Soon after receiving his MBA from Stanford GSB in 1994, Victor Koo found himself working on a $30 million manufacturing joint venture in northwest Shanghai. With his Chinese-speaking skills still getting back on track, Koo was face-to-face with an executive decades older than he. The negotiation took six months, Koo says, adding that he likely developed an ulcer in the process. “So it was a lot of stress,” Koo said in a Virtual Fireside Chat, sponsored by Stanford GSB. “But the ability to adapt, I think, has always been something that you get from that kind of experience.”
Koo, chairman and chief executive of one of China’s largest online video companies, Youku Tudou Inc., emphasized the importance of adapting in a rapidly changing environment during the Virtual Fireside Chat, with Koo in Beijing and Garth Saloner, dean of Stanford GSB.
Koo says entrepreneurship is about learning on the job. “It’s very important in this kind of age to maintain the flexibility for learning by doing,” says Koo, who has worked at many startup companies. “We’ll still make mistakes,” he adds, but “we’ll probably make a bit fewer than people who have not had the experience.” Being an entrepreneur requires passion and an adaptive personality, he says.
And in China, there are plenty of opportunities for those who fit the bill. Obtaining capital, Koo says, is easier today than it was 20 years ago, when only a few private venture capital firms were in business. “Now a lot of the Silicon Valley investors are in China, knocking on entrepreneurs’ doors,” he says.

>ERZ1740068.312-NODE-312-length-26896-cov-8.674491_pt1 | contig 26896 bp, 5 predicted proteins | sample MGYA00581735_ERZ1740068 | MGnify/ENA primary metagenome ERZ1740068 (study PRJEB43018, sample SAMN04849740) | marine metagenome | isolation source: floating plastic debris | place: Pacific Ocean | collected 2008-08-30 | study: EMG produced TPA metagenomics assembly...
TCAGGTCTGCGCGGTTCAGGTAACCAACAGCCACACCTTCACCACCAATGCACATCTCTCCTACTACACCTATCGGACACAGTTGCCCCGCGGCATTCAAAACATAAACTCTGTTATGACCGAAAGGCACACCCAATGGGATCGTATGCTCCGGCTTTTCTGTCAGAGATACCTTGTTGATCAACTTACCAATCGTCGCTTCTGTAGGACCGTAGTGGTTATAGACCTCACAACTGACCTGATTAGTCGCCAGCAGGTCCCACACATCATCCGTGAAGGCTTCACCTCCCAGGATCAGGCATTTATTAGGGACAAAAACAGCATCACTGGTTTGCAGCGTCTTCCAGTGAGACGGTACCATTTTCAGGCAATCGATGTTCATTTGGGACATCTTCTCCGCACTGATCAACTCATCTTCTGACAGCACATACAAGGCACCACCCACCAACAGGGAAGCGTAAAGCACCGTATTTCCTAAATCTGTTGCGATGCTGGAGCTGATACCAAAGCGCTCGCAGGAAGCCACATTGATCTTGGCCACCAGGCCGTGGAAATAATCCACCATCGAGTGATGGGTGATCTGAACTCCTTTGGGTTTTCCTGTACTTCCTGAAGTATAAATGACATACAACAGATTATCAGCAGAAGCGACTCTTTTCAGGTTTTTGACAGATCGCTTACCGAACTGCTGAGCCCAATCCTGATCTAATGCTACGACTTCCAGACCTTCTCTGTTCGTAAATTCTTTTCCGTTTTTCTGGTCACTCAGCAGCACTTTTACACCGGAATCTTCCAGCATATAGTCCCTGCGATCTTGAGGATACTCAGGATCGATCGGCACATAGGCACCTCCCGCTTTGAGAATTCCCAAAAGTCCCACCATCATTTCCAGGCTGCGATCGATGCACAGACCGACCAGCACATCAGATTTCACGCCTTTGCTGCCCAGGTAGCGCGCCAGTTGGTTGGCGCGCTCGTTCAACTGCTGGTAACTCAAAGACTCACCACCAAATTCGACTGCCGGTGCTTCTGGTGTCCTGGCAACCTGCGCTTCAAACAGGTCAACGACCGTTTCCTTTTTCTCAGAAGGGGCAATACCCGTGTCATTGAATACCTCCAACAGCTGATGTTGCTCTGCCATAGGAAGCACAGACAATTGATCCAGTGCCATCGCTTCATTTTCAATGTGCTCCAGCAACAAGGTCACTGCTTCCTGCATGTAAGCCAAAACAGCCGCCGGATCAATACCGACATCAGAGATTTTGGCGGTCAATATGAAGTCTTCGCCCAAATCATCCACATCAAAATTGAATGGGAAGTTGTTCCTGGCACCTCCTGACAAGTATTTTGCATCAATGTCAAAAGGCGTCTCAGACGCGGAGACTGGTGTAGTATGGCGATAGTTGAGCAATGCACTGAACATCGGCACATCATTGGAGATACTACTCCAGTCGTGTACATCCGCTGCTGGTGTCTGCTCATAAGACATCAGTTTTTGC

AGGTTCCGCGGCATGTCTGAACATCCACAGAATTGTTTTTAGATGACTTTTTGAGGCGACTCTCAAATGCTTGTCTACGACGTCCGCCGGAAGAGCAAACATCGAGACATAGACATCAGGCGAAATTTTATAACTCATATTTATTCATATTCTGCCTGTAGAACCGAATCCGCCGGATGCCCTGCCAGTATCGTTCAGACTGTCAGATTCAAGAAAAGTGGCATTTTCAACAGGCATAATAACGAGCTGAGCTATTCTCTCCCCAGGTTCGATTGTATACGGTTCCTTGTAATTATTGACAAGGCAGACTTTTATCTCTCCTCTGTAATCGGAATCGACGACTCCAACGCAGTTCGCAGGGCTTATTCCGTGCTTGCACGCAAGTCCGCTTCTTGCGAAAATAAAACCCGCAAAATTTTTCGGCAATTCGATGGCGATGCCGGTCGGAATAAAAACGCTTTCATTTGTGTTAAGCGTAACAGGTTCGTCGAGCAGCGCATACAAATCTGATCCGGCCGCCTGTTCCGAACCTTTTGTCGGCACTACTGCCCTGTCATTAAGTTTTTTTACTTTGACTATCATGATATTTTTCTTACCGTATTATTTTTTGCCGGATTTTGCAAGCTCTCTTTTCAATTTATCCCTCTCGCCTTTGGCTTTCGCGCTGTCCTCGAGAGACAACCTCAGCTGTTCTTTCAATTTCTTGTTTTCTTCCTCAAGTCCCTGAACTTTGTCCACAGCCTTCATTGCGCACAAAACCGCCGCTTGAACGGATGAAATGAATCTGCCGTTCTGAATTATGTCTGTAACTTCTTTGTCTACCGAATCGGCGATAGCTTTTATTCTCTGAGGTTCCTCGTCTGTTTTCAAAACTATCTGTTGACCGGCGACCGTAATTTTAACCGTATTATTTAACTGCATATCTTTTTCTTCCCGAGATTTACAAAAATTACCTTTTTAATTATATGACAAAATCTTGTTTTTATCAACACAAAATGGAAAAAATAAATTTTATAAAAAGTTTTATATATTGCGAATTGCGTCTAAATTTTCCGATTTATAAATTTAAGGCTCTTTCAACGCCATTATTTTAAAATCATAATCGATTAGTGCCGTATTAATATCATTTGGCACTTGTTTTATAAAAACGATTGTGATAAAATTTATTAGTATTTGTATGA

The wealth of opportunity in China has become firmly established, adds Saloner. “This rate of innovation, entrepreneurship, and opportunity is not going to go away tomorrow,” he says. “I know some people feel that they have to grab it now because if they don’t, it’ll vanish, but I don’t think so … It’s going to continue, so this is a very good time for people to invest.”
Beijing is still China’s main technology hub, but other Chinese cities also have plenty of startup activity, Koo says. Chinese cities have differing areas of expertise and harbor clusters of startups centered on a single area or niche.
Media firms and content producers in China are discovering increasing opportunities to fill the screens of Chinese consumers, whether on televisions or tablets, says Koo, whose company was created by the 2012 merger of Chinese video sites Youku, which Koo had founded six years prior, and Tudou. “What you’re seeing is more and more (movie) directors leveraging the Internet to produce micro-movies, for example,” he says. In July, the company reported that TV series The Journey of Flower, being aired on the Youku Tudou platform simultaneously with TV broadcasts, has generated over 1.8 million downloads for its mobile game since its June 25 release date.
“Increasingly, as there are more movie screens in China and more venues for movie directors to build a following, and for producers to identify these movie directors through the Internet, more and more opportunities [will] surface for young, up-and-coming directors,” Koo says.
Entrepreneurs, too, can adapt to capitalize on the proliferation of screens in front of Chinese eyeballs. “Anything you see on the screen actually going forward is a monetization opportunity,” Koo says. “Whether you’re mobile phone or tablets or interactive television or PC, there are many more opportunities (for) reaching your real end consumer.”